Road to the sun?

Hug those yellow lines

Lack of oxygen.  That's what makes you crazy.

Some pretty summer flowers are out
 We were one of the first vehicles to the top.  And the views were fantastic.  At 14,110 feet above sea level it was quite hard to breathe.  Not only me, but the bike too.  It handled the climb quite well until it hit 14 thousand and then just had no power.  But we were there by then.
We stayed up there for an hour or so taking photos and buying t-shirts - as you do.  
Then it was time for the ride back down.
That was fun too.
Road goes every which way.

Typical corners.
I found I maybe use the rear brake too much as the pedal went spongy after a little while.  Time to use the front only for a while and a little engine braking to let it all cool down.
By the time we reached Crystal Reservoir, it was all good.
 Back down again, we headed west for a while, deeper in to Colorado and the Rocky Mountains.  Very picturesque countryside, every shot postcard material.

Going past Black Canyon there is a bit of roadwork going on with substantial delays.  First time we've seen polystyrene foam used as road building material, but who are we to argue with Americans on road building.  They're pretty good at it.

Lotsa Polystyrene.
 We finished up the day at Montrose with a late storm wetting everything.  Luckily we were well ensconced in our digs.
Lets hope it all blows over by the morning for our ride on the Million Dollar Hwy.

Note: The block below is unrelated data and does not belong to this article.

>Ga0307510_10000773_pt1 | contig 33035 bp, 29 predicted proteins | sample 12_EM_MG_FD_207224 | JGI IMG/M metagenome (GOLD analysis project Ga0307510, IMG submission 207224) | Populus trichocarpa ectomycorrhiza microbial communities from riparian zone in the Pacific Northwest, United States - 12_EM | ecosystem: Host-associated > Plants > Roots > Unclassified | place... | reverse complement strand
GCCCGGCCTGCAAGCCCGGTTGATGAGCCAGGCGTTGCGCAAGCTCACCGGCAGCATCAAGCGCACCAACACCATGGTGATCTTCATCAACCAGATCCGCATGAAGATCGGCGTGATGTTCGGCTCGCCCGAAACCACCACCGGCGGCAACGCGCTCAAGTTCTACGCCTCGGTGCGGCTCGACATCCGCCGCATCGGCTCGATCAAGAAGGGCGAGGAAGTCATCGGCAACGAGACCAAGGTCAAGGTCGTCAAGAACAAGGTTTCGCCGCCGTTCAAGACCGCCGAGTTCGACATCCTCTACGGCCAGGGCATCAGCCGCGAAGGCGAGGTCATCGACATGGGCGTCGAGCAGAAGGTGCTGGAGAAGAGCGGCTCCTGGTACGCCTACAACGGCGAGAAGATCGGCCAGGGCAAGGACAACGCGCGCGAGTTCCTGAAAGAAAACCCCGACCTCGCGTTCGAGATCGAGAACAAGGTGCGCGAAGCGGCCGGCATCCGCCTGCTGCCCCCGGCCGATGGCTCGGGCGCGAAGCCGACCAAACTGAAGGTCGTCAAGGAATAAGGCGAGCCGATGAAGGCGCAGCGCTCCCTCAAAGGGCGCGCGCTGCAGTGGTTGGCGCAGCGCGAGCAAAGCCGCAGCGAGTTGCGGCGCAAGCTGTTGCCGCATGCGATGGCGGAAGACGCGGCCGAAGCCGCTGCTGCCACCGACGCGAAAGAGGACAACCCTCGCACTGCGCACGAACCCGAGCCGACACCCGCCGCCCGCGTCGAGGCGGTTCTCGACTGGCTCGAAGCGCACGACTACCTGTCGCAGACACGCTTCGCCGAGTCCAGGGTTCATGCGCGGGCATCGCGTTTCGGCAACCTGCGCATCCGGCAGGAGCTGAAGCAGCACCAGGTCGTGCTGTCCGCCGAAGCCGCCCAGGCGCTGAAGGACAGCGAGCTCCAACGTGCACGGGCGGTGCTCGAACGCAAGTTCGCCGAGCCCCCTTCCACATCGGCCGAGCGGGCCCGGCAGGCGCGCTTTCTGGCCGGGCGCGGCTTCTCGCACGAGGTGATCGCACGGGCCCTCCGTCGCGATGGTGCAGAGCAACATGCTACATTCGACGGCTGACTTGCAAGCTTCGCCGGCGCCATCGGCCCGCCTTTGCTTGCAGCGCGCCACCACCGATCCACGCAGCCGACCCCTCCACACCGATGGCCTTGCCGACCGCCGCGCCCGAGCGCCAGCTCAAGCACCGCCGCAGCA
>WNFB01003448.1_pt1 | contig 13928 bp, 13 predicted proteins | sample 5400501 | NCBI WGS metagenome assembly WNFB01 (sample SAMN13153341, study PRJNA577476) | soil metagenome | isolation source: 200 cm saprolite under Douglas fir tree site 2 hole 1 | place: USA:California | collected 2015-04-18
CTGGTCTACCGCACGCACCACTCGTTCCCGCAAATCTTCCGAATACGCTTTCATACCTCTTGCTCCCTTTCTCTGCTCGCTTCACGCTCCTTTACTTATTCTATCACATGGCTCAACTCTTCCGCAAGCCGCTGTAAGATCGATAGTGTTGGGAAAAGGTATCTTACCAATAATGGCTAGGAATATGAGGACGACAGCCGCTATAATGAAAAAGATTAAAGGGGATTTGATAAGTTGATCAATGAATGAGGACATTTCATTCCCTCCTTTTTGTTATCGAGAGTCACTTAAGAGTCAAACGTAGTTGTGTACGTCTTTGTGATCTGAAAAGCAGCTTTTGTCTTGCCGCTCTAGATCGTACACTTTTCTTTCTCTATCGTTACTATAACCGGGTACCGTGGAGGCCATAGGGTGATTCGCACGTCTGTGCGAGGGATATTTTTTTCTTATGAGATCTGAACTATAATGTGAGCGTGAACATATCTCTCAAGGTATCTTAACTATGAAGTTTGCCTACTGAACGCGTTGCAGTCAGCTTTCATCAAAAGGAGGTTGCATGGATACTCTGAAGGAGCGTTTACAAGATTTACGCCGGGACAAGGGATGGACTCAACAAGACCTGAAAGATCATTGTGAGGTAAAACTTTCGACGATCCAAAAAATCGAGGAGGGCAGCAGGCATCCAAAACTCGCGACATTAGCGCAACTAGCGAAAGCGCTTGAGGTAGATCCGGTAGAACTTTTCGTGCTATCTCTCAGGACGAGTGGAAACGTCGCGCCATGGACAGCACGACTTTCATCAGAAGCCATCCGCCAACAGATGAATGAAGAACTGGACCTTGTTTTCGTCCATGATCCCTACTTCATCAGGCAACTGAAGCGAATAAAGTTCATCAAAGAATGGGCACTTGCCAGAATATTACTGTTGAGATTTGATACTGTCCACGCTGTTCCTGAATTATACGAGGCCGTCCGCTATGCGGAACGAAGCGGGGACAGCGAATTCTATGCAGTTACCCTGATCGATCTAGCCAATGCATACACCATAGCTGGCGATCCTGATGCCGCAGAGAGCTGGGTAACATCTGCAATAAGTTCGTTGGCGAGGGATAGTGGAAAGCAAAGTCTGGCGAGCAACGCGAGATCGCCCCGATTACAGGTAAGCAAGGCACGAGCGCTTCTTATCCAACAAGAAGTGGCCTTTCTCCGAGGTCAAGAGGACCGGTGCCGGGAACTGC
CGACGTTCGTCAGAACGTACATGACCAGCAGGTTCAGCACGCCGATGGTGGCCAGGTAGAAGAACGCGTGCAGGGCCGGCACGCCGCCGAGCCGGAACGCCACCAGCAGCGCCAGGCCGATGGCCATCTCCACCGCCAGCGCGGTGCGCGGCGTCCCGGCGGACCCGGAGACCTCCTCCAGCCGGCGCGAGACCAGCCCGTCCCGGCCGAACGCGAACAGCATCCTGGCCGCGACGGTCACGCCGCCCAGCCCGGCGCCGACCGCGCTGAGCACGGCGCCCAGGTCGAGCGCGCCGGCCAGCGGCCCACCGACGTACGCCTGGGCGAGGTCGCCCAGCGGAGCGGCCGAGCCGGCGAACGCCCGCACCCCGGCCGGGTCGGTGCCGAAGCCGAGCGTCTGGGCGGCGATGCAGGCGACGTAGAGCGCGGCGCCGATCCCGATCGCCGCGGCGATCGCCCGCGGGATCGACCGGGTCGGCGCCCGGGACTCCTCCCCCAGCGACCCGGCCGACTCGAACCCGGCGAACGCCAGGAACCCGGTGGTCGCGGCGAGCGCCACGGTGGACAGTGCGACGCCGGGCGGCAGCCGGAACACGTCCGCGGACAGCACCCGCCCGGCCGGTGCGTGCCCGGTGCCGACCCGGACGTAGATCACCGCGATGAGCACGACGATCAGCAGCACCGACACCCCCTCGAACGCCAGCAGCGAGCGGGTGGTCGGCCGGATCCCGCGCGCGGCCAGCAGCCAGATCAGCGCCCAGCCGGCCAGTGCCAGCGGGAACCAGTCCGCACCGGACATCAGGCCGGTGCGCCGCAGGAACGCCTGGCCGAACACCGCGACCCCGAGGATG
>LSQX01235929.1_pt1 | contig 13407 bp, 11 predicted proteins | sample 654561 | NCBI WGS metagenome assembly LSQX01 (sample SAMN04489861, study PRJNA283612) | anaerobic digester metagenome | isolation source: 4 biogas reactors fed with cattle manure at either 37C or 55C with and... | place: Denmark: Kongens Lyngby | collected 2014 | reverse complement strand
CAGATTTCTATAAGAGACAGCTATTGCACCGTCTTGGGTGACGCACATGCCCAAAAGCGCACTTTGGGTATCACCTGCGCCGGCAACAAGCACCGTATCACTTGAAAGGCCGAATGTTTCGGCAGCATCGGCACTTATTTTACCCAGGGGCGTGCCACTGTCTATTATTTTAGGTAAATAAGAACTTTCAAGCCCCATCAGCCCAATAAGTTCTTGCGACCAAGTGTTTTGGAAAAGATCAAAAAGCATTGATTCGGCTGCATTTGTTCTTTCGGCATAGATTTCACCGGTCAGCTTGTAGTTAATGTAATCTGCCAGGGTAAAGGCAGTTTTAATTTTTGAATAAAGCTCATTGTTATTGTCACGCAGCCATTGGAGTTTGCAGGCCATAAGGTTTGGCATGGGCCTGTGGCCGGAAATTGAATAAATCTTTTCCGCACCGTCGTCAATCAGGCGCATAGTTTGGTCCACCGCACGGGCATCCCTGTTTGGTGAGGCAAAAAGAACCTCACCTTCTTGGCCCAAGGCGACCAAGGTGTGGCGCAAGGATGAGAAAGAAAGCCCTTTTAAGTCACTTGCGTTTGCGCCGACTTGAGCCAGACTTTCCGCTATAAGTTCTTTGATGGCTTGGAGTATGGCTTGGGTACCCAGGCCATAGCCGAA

At the Summit, that coffee cup.

16 July 2013

2 Days in One

Mainly because yesterday was just another superslab day and nothing much to it.  Just making the miles.

Got to say I am not a fan of the big interstates.  The only reason people use them is to get somewhere. Whereas we prefer to be getting somewhere.  See the difference?
Everything works at a frenetic pace.  If you drive slow - you know, at the speed limit - you will get run over.  Cars will happily use your space to do an overtaking maneuver on someone else.  The only "safe" way to ride is at their speed or just above.
Anyhow, here's a few things we did manage to see.
Lots of road signs

People with all sorts of spares

Police trying to be incognito

A big blade.

In Omaha they don't have enough freeways yet.

Low flying jets to scare you.

And a big memorial arch.  Not sure why.
We ended up only doing 367 miles for the day.  We started out late because we watched the MotoGP and stopped for a while for the Little Black Bike's due Walmart Carpark Service.

A nice motel in Kearney, Nebraska and we were well rested for today.
Enough of the I80.  I'm slowly mastering the new Garmin so I planned a route taking a zig-zag way through to Colorado Springs.

Aussie Karen did attempt to take us on to I80 to start out, but we can't blame her for that.  We went south though, instead of west and after about 10 miles she got the idea and stopped ordering us to do U-turns.  She picked out the right towns and followed my plan very well.

Much better roads at a more leisurely pace.  Just 65mph.
Lots of cornfields currently growing under irrigation.
Our motel hadn't provided much of a breakfast so we decided to find a diner somewhere along the way.  We went through several small towns not finding anything at all.  No big chain restaurants on these backroads.